Medical Cannabis and CBD report: Opportunities for investors

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Medical Cannabis and CBD report: Opportunities for investors

Published 1 octubre 2020

Companies are putting the pieces in place to benefit once the industry does take off, although legislation and regulation means UK investors remain cautious.

Marcus Stuttard, Head of AIM and UK Primary Markets at London Stock Exchange, does not give definitive figures on how many cannabis-related companies are listed, but says it remains a growing sector.

Stuttard says existing pipeline companies on AIM, London Stock Exchange’s market for dynamic high-growth and medium size companies, include businesses that are active in the CBD and wellness space, and companies investing in businesses that are producing pharmaceuticals or providing infrastructure such as hydroponics or greenhouses.

To be admitted onto AIM, companies must undergo a vetting process managed by a nominated adviser, known as a Nomad. AIM keeps a register of about 20 licensed Nomads, usually smaller investment banks or corporate finance houses.

Nomads work with the company, its lawyers and accountants and any other relevant sector specialists. “They do all the due diligence to prepare the company for admission to AIM, and produce admission documents which set out the core information about the company, its financial position and growth prospects,” says Stuttard.

Where companies ‘overlap’ between recreational and pharmaceutical products, Stuttard says Nomads would look closely at the business model to make sure there is nothing in it that falls foul of POCA or any other legislative requirements, whilst also taking into account the overriding requirement that any applicant must be appropriate for AIM.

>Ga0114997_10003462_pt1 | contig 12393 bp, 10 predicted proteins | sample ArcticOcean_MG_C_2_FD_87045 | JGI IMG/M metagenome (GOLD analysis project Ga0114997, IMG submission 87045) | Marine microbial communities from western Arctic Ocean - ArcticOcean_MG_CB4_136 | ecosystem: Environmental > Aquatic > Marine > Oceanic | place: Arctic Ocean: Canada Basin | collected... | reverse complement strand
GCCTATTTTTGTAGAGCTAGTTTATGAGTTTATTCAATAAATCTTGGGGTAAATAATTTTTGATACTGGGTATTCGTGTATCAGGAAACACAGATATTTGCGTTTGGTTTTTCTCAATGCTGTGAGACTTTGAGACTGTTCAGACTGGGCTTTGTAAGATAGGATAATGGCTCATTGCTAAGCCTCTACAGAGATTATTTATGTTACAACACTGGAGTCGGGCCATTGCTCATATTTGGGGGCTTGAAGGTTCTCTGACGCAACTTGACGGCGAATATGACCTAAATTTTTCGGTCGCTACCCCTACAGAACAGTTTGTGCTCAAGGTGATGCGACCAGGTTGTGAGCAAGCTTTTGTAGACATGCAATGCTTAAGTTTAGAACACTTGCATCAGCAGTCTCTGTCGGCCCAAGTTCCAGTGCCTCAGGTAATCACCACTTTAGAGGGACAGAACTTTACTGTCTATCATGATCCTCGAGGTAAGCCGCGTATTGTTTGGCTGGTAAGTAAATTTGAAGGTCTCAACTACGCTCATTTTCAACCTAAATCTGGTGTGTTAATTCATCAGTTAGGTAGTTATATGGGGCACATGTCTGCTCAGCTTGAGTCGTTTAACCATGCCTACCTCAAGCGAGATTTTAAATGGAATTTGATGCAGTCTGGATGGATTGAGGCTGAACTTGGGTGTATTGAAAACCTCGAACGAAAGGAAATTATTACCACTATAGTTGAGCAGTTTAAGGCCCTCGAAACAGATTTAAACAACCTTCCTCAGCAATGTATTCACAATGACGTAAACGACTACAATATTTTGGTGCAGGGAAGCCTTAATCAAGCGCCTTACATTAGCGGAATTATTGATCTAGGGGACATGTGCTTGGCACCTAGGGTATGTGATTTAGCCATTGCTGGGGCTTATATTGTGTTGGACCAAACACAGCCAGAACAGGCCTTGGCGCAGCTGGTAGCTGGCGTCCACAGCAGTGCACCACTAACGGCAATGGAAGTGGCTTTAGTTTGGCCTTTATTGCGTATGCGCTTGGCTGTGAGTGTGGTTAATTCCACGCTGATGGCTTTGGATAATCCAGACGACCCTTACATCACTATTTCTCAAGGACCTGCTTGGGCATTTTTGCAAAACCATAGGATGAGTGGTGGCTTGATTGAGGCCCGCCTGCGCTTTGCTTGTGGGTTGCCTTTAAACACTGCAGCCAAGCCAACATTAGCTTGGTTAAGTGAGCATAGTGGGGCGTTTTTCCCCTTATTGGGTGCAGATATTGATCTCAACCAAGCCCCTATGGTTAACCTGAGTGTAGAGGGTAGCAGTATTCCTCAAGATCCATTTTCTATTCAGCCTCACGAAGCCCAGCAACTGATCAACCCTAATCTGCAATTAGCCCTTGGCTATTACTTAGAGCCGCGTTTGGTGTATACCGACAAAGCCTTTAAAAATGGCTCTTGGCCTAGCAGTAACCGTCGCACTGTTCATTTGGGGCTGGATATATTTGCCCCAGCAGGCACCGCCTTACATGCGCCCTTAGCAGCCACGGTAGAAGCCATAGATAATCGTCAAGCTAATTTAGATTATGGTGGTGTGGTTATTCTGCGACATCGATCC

Risk remains

POCA was not drafted with the modern cannabis industry in mind, and deliberately couched in broad terms. One consequence is that investors could in theory face prosecution under POCA for receiving dividends or interest payments from an overseas company even though the operations of that company are entirely lawful in its home country. While the filing of a “Suspicious Activity Report”, amongst other things, may in certain circumstances provide some relief, areas of doubt – and therefore risk – can remain.

The FCA recently attempted to address this issue by setting out its approach to listings of cannabis-related businesses (18 September 2020). This clarity has been broadly welcomed by the sector and it will be interesting to see what impact it has on investment in the longer term.

Reading between the lines, broader investor protection concerns would also seem to be a motivation. In Canada, some people made a lot of money during the “greenrush” when it seemed that the share prices of listed cannabis companies could only go in one direction – up. But since Canada’s recreational cannabis legalisation on 17 October 2018, share prices of Canadian cannabis companies have typically fallen by a significant amount, with many investors losing money, an experience UK regulators do not wish to see repeated on stock markets here.

Investors are cautious

Melissa Sturgess is the Chief Executive Officer of UK company Ananda Developments plc, listed on London’s AQSE Growth Market, Aquis Stock Exchange’s market for earlier stage, entrepreneurial companies seeking access to growth capital.

She agrees that UK investors and entrepreneurs are cautious and that POCA is one factor. Nevertheless, the company has spent more than a year putting together the case for an application to the Home Office to grow medical cannabis initially for research and development purposes and ultimately for commercial supply to the UK medical cannabis sector and internationally.

Ananda is partnering with Dr Dedi Meiri’s laboratories at The Technion in Israel. Dr Meiri is working on a wide range of projects, ultimately focused on identifying which cannabinoids, flavonoids and terpenes are working in entourage to treat various indications.

“With the expertise we will gain growing and stabilising 65 strains of cannabis at scale, when the time comes for cannabis to be grown meaningfully in the UK, we will be one of the turnkey companies,” Sturgess says.